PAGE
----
Various non Keynesians have argued that the pattern of public spending and GDP in the USA during the current recovery (that is since June 2009) undermines the Keynesian hypothesis that the Government spending multiplier is positive. In particular JOhn Cochrane and Tyler Cowen argue that, if Keynesians were right, sequestration should have caused at least a decline in GDP growth rates.Waldmann shows us a chart, calculates a correlation coefficient (complete with standard error and t-statistic), showing that, for the last 19 quarters, quarterly growth in real government spending and growth in real GDP are positively correlated, and concludes:
...19 data points can’t prove anything, but the few data support the Keynesian hypothesis about as strongly as could be imagined. I am impressed by the unreliability of casual empiricism conducted by idealogues. Some people look at this period and see the opposite of what I see. Even now, I am shocked that economists didn’t bother to look up the data on FRED before making nonsensical claims of fact.First, I think Christian Zimmerman will be very pleased to learn that FRED has become so user-friendly that failure to consult it has become proof that one is a dim-wit. In fact, my cat was using FRED the other day to sort out some empirical facts. Apparently she's been getting tips from FRED Blog. Second, I'll go Waldmann one better, and include two more observations, so that I can include the whole post-recession time series. Then, the scatter plot of output growth vs. growth in government spending looks like this:
I can see why Waldmann is worried that 19 observations might be too skimpy, though. If you include all the data from 2008Q1 to 2014Q3, you get this:
So, as I learned from Dick Lipsey in 1975, and my cat learned last fall, Keynesian Cross is
(1) C = A + cY,
(2) Y = C + I + G,
where C is consumption, Y is output, I is investment, and G is government expenditures, with 0 < c < 1 and A > 0. Y and C are endogenous, and A, I, and G are exogenous. We can solve for C and Y as follows (my cat checked my algebra):
(3) C = [A + c(I + G)]/(1-c)
(4) Y = (A + I + G)/(1-c)
Here, 1/(1-c) is the multiplier. Krugman, with whom Waldmann appears to be quite sympathetic, has told us that IS/LM is truth, truth is IS/LM - that is all we know on earth, and all we need to know. Better than that, since late 2008, when we entered the liquidity trap and the LM curve became flat, Keynesian Cross has become our even simpler truth. My cat agrees that (3) and (4) are rich with implications and policy conclusions. She has also pointed out that it's not quite fair to be drawing conclusions from the last chart above. Suppose, says my cat, that A and I are random variables, that the government sees the realizations of A and I before choosing G, and that the government has a target level of output, Y*. Then, Y = Y* and Y and G would be uncorrelated. Alternatively, suppose that the government is constrained, so that it can only close a fraction of the output gap, under any circumstances. Then, we could observe something like the last chart. There was a big demand shock in 2008, the government didn't do enough, and so we see government spending going up when output is going down during 2008.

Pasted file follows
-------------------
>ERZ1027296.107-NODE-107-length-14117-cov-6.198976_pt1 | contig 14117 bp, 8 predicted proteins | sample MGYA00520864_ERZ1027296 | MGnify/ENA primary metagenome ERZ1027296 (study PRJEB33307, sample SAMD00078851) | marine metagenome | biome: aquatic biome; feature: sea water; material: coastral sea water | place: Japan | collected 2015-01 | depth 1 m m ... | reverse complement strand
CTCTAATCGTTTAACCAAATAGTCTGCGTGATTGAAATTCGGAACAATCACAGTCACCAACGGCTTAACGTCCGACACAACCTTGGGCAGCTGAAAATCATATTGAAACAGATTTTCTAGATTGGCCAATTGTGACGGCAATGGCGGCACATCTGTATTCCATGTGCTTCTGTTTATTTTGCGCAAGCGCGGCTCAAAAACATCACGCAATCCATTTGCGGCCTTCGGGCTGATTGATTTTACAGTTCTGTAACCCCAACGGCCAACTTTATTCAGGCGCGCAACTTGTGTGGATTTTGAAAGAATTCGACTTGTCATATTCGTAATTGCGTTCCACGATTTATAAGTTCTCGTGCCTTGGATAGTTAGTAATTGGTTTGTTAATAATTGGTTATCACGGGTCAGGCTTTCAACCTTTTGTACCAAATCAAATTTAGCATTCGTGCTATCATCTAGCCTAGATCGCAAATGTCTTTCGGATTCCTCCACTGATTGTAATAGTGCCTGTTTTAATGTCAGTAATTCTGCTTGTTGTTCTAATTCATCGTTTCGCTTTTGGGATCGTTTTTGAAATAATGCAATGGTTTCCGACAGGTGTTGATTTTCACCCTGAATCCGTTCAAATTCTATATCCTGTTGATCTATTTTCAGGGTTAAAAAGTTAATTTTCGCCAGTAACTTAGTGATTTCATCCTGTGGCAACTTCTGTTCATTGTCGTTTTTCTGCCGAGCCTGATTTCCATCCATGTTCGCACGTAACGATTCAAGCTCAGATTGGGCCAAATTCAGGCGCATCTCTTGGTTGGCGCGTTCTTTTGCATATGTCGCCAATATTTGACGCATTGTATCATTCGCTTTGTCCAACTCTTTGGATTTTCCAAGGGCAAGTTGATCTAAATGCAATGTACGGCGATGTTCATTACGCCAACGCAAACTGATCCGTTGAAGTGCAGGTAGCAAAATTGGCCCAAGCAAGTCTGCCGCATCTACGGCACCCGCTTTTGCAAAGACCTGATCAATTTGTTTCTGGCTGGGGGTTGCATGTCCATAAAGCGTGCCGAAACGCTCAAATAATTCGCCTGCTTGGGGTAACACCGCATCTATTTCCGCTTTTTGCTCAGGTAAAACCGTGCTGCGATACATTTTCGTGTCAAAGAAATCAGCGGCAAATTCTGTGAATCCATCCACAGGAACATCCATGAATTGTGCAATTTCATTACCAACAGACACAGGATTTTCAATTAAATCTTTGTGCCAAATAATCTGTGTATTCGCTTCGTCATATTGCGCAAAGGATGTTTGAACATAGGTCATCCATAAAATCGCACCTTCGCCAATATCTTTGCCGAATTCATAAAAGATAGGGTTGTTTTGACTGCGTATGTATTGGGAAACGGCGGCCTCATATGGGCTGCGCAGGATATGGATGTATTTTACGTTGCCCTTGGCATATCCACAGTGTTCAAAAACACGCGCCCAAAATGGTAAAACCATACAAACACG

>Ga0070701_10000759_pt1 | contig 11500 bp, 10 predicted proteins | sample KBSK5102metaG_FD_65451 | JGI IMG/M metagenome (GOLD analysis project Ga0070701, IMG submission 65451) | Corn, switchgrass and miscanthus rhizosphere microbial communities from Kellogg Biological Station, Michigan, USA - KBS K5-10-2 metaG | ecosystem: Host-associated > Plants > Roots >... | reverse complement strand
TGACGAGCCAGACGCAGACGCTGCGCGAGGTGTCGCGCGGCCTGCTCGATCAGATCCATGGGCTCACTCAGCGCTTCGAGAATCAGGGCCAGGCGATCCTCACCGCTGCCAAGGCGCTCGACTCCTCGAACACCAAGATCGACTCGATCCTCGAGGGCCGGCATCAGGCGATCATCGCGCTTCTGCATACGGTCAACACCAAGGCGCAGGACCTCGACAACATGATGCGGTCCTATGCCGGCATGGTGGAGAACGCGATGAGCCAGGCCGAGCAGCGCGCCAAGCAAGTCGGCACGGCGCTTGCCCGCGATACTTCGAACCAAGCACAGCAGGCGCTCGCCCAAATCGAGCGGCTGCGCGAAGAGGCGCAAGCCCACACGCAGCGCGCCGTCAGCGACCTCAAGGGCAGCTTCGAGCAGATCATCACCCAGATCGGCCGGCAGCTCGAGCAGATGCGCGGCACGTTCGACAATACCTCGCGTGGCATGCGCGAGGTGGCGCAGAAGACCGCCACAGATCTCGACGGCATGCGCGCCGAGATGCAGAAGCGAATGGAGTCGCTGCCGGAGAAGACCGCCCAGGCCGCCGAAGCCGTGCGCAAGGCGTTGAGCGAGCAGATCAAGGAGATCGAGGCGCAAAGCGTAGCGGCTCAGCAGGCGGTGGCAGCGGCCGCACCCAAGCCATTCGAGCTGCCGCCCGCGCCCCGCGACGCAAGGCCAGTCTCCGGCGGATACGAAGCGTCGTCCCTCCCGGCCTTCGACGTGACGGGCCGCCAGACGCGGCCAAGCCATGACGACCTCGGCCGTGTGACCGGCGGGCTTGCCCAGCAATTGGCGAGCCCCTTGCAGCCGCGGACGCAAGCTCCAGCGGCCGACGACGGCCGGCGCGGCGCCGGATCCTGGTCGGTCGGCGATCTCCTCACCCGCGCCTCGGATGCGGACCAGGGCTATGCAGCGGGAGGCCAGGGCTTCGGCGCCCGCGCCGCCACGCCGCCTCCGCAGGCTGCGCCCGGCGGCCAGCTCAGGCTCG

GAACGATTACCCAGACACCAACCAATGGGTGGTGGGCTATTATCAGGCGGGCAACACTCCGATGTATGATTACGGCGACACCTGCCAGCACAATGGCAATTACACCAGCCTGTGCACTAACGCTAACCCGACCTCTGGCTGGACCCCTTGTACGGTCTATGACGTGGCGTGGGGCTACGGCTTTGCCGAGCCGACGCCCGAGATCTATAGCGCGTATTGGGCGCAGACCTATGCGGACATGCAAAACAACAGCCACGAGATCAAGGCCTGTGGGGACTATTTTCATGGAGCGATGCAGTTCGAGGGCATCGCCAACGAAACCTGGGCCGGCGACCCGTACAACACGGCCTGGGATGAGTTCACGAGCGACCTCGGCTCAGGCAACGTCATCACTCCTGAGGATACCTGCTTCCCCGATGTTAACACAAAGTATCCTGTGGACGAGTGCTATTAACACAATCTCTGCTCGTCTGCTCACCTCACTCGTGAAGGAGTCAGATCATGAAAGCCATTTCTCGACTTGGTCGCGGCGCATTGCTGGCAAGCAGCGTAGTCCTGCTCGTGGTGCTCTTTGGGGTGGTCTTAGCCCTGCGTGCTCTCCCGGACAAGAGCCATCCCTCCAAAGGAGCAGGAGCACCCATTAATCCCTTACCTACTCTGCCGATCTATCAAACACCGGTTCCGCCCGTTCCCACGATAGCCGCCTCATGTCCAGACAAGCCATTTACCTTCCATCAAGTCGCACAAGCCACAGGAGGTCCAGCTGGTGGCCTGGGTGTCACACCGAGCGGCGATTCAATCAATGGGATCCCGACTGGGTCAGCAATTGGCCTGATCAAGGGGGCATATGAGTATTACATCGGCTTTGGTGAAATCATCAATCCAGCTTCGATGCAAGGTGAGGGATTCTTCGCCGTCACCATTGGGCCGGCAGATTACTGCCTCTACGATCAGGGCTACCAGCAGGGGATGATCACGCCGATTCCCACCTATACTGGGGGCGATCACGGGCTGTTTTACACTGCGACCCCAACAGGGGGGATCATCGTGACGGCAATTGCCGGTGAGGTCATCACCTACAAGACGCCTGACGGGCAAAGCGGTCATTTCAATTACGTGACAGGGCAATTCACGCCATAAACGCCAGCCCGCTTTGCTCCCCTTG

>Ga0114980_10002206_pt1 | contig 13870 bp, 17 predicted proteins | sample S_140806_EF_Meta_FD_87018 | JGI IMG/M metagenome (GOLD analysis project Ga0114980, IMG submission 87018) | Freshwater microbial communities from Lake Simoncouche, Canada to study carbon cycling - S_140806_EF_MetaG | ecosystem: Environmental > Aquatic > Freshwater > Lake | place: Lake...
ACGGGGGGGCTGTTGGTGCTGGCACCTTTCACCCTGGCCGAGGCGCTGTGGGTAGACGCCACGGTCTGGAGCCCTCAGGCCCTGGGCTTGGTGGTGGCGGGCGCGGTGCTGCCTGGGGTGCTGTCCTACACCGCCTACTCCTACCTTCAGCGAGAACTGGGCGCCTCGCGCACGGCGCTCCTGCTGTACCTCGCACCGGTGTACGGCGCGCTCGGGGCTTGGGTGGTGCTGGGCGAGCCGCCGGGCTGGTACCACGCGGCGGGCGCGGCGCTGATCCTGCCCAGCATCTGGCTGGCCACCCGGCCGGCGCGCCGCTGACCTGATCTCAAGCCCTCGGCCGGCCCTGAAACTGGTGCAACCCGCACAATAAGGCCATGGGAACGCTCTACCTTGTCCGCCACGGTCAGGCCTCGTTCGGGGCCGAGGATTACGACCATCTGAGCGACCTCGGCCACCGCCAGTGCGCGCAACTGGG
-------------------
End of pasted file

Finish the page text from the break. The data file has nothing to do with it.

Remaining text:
So, my cat reasons, maybe Waldmann has the right idea. After the end of the recession in mid-2009, the demand shock is long gone, and the government has been behaving in a random fashion. Then, if we see a positive correlation between output growth and growth in government spending post-recession, that's consistent with Keynesian Cross. My cat has an inquiring mind though, and she's thinking about equation (3). She understands that the Keynesian multiplier works through consumption, and that (3) implies that we should see a positive correlation between consumption growth and government expenditure growth over the period Waldmann looks at, if Keynesian Cross actually describes the data. No such luck though:
Obviously, my cat has a lot to learn. I'll have her read Hal Cole's post on the aggregate effects of government spending, for starters. It's also important that my cat understand that there are few economic policy problems that can be solved in a blog post. We're very lucky if looking at raw correlations helps us to discriminate among economic models, or to draw policy conclusions. Indeed, normal economics tells us that there are various mechanisms by which increases in government spending can cause aggregate output to increase. Government spending could be totally unproductive, but lead to an increase in output because of a wealth effect on labor supply. Government spending could be complementary to private consumption, and if the complementarities are large enough, there could be large multipliers. There could be multiple equilibria. But, when we start to think in terms of normal economics, it becomes clear that the effects of government spending depend on what the government spends on, how the spending is financed, etc. And we start asking more questions - interesting ones. Indeed, I think my cat would quickly go back to watching squirrels, if (1)-(4) were all the economics she had to think about.